Skip to content
My WebMD Sign In, Sign Up

Men's Health

Select An Article
Font Size

Testicular Injuries


Diagnosing Testicular Injuries continued...

Quick medical treatment may also help you feel better and get you back to your usual activities faster.

Your doctor will get your medical history. The doctor will want to know about the accident, as well as other information. Be prepared to discuss:

  • When the injury occurred
  • How it happened
  • How you felt after the injury
  • How you feel now
  • If you've ever had other problems with your penis, scrotum, or testicles

Even if you're embarrassed about how the injury occurred, be sure to answer your doctor's questions honestly.

The doctor will also check your scrotum for signs of injury. And the doctor may examine your penis and other body parts that could be injured.

In some cases, you may also need:

Ultrasound imaging. A health care provider will hold an ultrasound device against your scrotum. This uses painless sound waves to create an image of the testicle and other tissues on a viewing screen.

MRI. This creates detailed images of your testicle and other structures inside your scrotum.

Exploratory surgery. In some cases, a surgeon will need to make an incision (cut) in your scrotum to look inside it. The surgeon can see which structures are injured, and if needed, treat them during the procedure.

Treating Testicular Trauma

Depending on how seriously you're injured, you may be able to treat testicular injuries on your own. However, severe testicular trauma requires treatment from a surgeon or other specialist.

Treatments for some types of testicular trauma include:

  • Placing an ice pack against your scrotum
  • Resting and avoiding strenuous activity
  • Medication to treat pain and inflammation
  • Antibiotics to prevent or treat infection
  • Wearing a jockstrap to support your testicles

In the case of torsion, treatment involves a doctor turning the testicle back to its proper place by rotating it while holding the scrotum. However, surgery is typically needed, even if  the testicle has been turned back into place.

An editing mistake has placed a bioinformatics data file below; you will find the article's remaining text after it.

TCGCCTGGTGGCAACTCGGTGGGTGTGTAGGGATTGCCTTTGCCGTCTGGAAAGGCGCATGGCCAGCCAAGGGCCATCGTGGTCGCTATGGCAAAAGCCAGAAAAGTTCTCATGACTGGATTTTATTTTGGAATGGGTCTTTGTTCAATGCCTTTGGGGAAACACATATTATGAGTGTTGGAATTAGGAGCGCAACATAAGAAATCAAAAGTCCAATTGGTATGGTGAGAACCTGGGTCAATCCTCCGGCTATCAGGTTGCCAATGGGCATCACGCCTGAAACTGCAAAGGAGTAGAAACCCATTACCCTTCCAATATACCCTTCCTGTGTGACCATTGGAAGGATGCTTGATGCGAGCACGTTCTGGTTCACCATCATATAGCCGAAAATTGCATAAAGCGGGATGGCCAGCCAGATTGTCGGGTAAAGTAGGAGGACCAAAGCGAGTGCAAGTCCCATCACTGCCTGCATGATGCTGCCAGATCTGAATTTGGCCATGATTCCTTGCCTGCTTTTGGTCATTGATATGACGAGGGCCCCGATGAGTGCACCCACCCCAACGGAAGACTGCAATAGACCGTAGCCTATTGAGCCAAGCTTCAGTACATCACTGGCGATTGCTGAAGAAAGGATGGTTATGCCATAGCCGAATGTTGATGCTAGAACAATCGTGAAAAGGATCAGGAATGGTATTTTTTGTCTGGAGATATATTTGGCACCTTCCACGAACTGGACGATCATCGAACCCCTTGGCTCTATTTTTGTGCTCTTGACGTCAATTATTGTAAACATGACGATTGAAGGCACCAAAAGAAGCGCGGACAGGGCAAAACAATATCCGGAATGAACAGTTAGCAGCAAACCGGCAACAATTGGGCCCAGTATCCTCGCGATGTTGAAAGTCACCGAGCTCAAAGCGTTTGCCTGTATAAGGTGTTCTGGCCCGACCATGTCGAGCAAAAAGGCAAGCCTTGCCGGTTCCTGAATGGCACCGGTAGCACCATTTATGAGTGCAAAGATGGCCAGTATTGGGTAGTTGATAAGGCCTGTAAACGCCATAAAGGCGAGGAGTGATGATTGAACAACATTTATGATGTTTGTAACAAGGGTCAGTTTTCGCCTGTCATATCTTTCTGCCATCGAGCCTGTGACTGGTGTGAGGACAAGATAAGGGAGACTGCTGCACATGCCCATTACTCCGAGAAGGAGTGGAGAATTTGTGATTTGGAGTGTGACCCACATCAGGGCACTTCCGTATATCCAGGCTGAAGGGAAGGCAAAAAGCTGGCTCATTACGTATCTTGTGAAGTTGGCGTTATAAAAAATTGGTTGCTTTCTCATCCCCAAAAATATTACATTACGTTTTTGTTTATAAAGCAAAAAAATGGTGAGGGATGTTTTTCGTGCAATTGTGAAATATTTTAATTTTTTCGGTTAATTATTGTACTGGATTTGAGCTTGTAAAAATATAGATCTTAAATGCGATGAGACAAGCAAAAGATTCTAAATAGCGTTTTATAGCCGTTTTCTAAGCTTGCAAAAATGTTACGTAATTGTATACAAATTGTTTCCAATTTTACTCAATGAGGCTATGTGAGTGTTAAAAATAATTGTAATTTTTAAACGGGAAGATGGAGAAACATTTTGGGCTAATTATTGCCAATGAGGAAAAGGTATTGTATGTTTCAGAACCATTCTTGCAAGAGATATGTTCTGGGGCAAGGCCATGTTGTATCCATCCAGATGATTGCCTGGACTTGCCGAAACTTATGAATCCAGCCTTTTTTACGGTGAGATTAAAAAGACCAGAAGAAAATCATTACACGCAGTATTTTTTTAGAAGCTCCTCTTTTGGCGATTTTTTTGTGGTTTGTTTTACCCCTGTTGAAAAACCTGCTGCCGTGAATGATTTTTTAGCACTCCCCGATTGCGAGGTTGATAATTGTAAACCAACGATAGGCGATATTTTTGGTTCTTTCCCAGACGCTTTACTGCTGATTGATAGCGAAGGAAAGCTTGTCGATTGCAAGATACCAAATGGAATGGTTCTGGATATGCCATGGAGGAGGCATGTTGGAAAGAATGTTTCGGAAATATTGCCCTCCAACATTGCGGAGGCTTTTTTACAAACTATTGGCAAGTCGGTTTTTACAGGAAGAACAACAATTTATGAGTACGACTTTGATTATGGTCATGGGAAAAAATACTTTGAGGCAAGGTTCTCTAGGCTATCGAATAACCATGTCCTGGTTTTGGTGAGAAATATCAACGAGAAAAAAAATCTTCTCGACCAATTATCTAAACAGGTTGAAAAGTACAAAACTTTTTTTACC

If the accident has dislocated your testicle, a doctor may be able to press it back into position. Surgery may be needed.

Other types of surgery include opening the scrotum to stitch the covering of your testicle back together. In some cases, the surgeon will need to remove part or all of the testicle. If your scrotum has been badly damaged in an accident, the surgeon may need to move skin from another part of your body to fix it.

Your doctor may recommend an ultrasound of your testicles after your injury has healed, to make sure there are no other abnormalities.

Preventing Testicular Injuries

You can't always prevent a testicle injury, but these steps will help protect you:

  • Wear a jockstrap when you're playing sports. If you're doing an activity that could lead to a hard strike -- such as baseball or martial arts -- also wear a protective cup. Be sure the cup fits well and is properly placed over your penis and testicles.
  • Wear your seat belt while in a vehicle.
  • Use caution when riding motorcycles and bicycles.
  • Take care near machinery that could snag your clothing or skin. Avoid loose clothing and belts. Follow all safety rules while using machinery.

WebMD Medical Reference

Reviewed by David Kiefer, MD on December 10, 2013
Next Article:

Today on WebMD

Life Cycle of a Penis
Preacher Curl
testosterone molecule
Xray of foot highlighting gout
Food Men 10 Foods Boost Male Health
Thoughtful man sitting on bed
Man taking blood pressure
doctor holding syringe

Loaded with tips to help you avoid food allergy triggers.

Loading ...

Sending your email...

This feature is temporarily unavailable. Please try again later.


Now check your email account on your mobile phone to download your new app.

Condom Quiz
man running
older couple in bed